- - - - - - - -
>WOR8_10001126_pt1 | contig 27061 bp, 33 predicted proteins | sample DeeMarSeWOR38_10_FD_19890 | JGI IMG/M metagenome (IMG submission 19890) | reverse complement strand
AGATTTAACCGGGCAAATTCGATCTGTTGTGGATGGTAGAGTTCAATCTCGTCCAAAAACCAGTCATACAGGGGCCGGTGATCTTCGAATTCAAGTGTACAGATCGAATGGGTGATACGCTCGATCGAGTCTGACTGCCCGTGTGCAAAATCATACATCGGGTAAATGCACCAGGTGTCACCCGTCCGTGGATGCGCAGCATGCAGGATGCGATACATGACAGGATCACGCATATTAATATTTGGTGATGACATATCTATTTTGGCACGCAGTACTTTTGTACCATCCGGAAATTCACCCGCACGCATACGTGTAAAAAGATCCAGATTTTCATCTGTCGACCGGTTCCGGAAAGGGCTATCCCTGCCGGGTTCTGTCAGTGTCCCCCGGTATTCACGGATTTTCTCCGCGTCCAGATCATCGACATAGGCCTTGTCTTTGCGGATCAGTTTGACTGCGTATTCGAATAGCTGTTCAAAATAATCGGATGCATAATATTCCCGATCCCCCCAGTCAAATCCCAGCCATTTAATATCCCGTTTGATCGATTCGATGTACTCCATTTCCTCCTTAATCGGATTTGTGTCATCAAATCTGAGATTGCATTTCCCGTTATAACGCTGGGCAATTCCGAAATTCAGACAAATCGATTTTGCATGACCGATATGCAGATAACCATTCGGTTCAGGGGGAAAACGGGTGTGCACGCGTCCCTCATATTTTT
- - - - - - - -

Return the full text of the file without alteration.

>WOR8_10001126_pt1 | contig 27061 bp, 33 predicted proteins | sample DeeMarSeWOR38_10_FD_19890 | JGI IMG/M metagenome (IMG submission 19890) | reverse complement strand
AGATTTAACCGGGCAAATTCGATCTGTTGTGGATGGTAGAGTTCAATCTCGTCCAAAAACCAGTCATACAGGGGCCGGTGATCTTCGAATTCAAGTGTACAGATCGAATGGGTGATACGCTCGATCGAGTCTGACTGCCCGTGTGCAAAATCATACATCGGGTAAATGCACCAGGTGTCACCCGTCCGTGGATGCGCAGCATGCAGGATGCGATACATGACAGGATCACGCATATTAATATTTGGTGATGACATATCTATTTTGGCACGCAGTACTTTTGTACCATCCGGAAATTCACCCGCACGCATACGTGTAAAAAGATCCAGATTTTCATCTGTCGACCGGTTCCGGAAAGGGCTATCCCTGCCGGGTTCTGTCAGTGTCCCCCGGTATTCACGGATTTTCTCCGCGTCCAGATCATCGACATAGGCCTTGTCTTTGCGGATCAGTTTGACTGCGTATTCGAATAGCTGTTCAAAATAATCGGATGCATAATATTCCCGATCCCCCCAGTCAAATCCCAGCCATTTAATATCCCGTTTGATCGATTCGATGTACTCCATTTCCTCCTTAATCGGATTTGTGTCATCAAATCTGAGATTGCATTTCCCGTTATAACGCTGGGCAATTCCGAAATTCAGACAAATCGATTTTGCATGACCGATATGCAGATAACCATTCGGTTCAGGGGGAAAACGGGTGTGCACGCGTCCCTCATATTTTT